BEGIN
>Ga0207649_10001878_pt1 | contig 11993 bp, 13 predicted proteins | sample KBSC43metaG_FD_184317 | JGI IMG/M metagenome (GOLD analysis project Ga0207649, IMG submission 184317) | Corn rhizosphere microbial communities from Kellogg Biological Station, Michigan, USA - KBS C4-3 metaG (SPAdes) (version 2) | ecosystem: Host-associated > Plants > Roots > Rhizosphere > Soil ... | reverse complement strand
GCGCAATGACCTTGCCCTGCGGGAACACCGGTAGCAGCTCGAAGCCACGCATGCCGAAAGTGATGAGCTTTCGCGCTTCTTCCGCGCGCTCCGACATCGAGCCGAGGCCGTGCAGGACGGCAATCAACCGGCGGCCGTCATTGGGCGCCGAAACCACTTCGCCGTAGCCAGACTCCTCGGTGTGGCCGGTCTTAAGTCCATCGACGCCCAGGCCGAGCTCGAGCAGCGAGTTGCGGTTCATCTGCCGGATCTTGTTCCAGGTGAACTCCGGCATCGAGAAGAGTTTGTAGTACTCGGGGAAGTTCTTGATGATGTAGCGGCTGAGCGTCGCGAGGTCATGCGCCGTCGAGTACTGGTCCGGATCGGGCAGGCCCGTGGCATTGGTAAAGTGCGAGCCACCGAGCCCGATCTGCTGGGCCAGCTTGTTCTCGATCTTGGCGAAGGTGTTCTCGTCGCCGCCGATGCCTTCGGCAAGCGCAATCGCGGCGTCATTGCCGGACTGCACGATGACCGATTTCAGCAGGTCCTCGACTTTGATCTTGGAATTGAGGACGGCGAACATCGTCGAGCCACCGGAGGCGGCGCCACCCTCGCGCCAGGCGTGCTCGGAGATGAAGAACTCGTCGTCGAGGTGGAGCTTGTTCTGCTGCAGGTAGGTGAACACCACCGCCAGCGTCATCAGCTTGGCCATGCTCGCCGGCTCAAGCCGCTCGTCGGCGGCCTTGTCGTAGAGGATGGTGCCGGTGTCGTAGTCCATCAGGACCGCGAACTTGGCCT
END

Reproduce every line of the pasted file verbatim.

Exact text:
>Ga0207649_10001878_pt1 | contig 11993 bp, 13 predicted proteins | sample KBSC43metaG_FD_184317 | JGI IMG/M metagenome (GOLD analysis project Ga0207649, IMG submission 184317) | Corn rhizosphere microbial communities from Kellogg Biological Station, Michigan, USA - KBS C4-3 metaG (SPAdes) (version 2) | ecosystem: Host-associated > Plants > Roots > Rhizosphere > Soil ... | reverse complement strand
GCGCAATGACCTTGCCCTGCGGGAACACCGGTAGCAGCTCGAAGCCACGCATGCCGAAAGTGATGAGCTTTCGCGCTTCTTCCGCGCGCTCCGACATCGAGCCGAGGCCGTGCAGGACGGCAATCAACCGGCGGCCGTCATTGGGCGCCGAAACCACTTCGCCGTAGCCAGACTCCTCGGTGTGGCCGGTCTTAAGTCCATCGACGCCCAGGCCGAGCTCGAGCAGCGAGTTGCGGTTCATCTGCCGGATCTTGTTCCAGGTGAACTCCGGCATCGAGAAGAGTTTGTAGTACTCGGGGAAGTTCTTGATGATGTAGCGGCTGAGCGTCGCGAGGTCATGCGCCGTCGAGTACTGGTCCGGATCGGGCAGGCCCGTGGCATTGGTAAAGTGCGAGCCACCGAGCCCGATCTGCTGGGCCAGCTTGTTCTCGATCTTGGCGAAGGTGTTCTCGTCGCCGCCGATGCCTTCGGCAAGCGCAATCGCGGCGTCATTGCCGGACTGCACGATGACCGATTTCAGCAGGTCCTCGACTTTGATCTTGGAATTGAGGACGGCGAACATCGTCGAGCCACCGGAGGCGGCGCCACCCTCGCGCCAGGCGTGCTCGGAGATGAAGAACTCGTCGTCGAGGTGGAGCTTGTTCTGCTGCAGGTAGGTGAACACCACCGCCAGCGTCATCAGCTTGGCCATGCTCGCCGGCTCAAGCCGCTCGTCGGCGGCCTTGTCGTAGAGGATGGTGCCGGTGTCGTAGTCCATCAGGACCGCGAACTTGGCCT